The 12th-century Hiberno-Romanesque Triumphal Arch is one of the outstanding features of St Mary's Cathedral, Tuam. It is the only remaining part of the original cathedral, erected at this site during the reign of Turlough O'Connor.
The Nave of O’Connor’s cathedral collapsed in 1184 due to a fire, with only the stone chancel arch escaping. In the 14th century a new cathedral was built by the DeBurgo family, but to the east of the old building, with the chancel arch becoming the entrance to the new cathedral. The chancel arch was blocked up by a stone-and-wooden structure, in the centre of which was placed a door. This structure remained in place for over 500 years. Thus, the chancel arch was exposed to the elements for this period, and it is remarkable that it has remained in such a good state of preservation. It was not until the 19th century that it became once again the chancel of the present cathedral.
The rounded chancel arch is Hiberno-Romanesque in style, and is built of red sandstone. As there is no keystone in the arch, the columns supporting the capitals of the arch have a slight inward inclination in order to bear and support the tremendous weight of the whole structure. This means that the columns are not perpendicular, so that the space at the base of the supporting columns is wider than at the capitals. The arch which is perfectly circular, is 22 ft. 6 ins. wide at the base and 16 ft. high from the ground. It consists of six consecutive semi-circular arches of elaborately ornamented stonework supported on columns, which with the exception of the outside one, on each side, are semi-circular and not ornamented. The capitals are richly sculptured with a variety of interlaced traceries, something similar to those on the base of the High Cross in the Square. There are carved grotesque faces on the jambs.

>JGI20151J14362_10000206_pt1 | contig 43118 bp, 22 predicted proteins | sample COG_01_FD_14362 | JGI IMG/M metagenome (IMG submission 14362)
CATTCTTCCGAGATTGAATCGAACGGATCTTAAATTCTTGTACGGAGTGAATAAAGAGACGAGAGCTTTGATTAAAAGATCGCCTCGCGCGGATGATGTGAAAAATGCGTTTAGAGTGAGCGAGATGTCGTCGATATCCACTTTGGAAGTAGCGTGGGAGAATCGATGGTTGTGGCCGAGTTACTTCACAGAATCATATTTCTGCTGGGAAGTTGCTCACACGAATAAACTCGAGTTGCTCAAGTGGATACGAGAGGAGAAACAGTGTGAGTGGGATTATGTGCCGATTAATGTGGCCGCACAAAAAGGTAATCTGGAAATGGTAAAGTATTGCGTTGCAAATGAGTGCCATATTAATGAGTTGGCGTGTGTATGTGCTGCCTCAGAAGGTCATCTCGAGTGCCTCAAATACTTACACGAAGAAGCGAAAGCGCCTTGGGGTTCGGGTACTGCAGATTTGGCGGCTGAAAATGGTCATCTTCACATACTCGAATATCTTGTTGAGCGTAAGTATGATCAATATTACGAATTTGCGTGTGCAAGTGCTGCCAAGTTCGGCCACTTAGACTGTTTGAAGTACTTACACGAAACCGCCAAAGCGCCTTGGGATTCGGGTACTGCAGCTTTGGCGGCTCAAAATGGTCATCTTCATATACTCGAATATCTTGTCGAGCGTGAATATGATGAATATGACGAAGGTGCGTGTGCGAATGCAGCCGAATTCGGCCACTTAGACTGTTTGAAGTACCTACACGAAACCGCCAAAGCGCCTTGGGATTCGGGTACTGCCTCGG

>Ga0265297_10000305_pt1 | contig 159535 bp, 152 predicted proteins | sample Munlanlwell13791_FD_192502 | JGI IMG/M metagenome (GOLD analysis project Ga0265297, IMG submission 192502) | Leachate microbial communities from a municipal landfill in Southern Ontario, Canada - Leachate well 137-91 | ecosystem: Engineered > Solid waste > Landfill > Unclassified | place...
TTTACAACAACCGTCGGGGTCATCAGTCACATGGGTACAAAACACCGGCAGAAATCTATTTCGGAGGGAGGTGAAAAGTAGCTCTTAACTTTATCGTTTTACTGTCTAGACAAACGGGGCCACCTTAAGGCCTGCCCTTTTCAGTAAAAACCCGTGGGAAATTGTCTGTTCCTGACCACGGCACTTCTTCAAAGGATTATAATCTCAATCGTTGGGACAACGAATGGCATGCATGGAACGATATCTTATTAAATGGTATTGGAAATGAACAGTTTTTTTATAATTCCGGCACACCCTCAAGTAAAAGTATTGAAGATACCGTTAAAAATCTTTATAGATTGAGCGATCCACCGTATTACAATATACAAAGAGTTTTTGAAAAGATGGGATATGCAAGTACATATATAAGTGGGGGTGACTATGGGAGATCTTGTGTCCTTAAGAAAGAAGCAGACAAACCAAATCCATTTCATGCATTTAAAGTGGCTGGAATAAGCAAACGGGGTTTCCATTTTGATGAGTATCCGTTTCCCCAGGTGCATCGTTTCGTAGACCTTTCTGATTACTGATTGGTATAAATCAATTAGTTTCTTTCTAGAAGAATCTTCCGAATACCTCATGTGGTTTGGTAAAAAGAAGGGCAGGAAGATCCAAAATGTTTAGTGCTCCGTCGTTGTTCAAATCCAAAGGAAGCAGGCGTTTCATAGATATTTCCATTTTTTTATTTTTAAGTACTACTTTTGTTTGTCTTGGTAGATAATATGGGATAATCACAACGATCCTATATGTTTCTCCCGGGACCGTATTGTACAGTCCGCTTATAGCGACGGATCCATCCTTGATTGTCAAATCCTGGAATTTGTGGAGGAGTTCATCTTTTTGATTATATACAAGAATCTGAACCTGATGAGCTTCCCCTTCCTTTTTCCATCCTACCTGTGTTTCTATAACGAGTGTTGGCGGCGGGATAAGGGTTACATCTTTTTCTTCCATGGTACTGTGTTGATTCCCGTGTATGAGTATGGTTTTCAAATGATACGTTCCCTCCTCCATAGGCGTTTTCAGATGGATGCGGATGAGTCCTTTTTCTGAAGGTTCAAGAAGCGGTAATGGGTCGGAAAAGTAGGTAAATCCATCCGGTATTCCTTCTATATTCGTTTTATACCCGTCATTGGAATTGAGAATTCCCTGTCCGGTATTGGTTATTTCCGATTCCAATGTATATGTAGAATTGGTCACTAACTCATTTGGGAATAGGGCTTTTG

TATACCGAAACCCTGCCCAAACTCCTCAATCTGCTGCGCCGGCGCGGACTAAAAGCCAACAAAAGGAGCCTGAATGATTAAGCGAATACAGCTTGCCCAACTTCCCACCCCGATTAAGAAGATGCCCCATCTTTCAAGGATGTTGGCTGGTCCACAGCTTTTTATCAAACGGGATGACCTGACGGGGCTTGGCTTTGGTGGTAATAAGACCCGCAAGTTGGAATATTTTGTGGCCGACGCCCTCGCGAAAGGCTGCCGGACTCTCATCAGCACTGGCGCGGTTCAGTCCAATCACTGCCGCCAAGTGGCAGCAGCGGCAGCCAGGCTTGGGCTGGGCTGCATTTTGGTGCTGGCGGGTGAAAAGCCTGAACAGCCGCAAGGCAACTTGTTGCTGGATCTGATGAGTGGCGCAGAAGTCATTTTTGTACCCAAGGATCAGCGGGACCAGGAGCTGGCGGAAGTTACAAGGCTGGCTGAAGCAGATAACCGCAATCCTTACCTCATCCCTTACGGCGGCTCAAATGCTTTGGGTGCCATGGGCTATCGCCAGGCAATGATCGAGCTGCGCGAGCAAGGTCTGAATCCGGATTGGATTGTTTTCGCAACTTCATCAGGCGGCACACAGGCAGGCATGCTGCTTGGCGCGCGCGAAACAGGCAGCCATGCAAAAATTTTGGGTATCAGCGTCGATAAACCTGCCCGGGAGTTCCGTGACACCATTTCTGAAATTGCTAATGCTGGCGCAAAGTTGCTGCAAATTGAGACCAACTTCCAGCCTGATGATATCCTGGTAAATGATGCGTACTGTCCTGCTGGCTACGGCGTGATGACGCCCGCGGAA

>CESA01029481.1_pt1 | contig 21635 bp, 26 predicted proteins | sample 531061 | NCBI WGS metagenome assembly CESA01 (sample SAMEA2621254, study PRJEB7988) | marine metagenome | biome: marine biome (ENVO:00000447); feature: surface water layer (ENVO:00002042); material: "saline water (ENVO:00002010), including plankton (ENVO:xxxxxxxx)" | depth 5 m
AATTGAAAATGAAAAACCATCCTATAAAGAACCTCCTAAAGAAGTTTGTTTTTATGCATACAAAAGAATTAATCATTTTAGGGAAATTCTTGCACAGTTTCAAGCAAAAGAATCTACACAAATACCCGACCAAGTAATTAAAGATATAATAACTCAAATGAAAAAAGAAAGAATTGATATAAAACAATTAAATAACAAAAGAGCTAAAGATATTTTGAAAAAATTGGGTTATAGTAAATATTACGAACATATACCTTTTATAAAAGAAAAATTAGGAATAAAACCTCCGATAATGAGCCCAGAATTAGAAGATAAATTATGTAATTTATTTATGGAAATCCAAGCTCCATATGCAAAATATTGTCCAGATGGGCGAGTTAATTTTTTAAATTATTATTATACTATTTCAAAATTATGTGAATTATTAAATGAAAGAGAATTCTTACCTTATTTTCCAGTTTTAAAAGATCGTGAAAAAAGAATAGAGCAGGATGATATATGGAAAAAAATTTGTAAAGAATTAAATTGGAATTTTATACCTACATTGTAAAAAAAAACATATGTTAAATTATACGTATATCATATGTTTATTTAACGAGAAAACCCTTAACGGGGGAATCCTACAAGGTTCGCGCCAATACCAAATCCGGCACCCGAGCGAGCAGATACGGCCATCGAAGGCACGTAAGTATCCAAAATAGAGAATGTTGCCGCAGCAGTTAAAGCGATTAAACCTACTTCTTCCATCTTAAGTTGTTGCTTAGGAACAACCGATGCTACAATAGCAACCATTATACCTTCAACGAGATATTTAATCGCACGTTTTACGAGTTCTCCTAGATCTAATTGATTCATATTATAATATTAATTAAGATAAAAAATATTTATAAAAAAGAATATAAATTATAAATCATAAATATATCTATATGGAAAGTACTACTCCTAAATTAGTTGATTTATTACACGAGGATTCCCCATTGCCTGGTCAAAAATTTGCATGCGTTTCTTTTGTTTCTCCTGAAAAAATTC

In the judgement of antiquary, Dr. George Petrie, "The Ancient Church of Tuam, was not only a larger but more splendid structure than Cormac's Church at Cashel, and not unworthy of the powerful Monarch to whom it chiefly owes its erection." In looking at the arch one is indeed so impressed by its dignity and beauty, that one is given a real vision of what the ancient cathedral must have been in its original glory and splendour – one of the outstanding cathedrals of its period in Western Europe.
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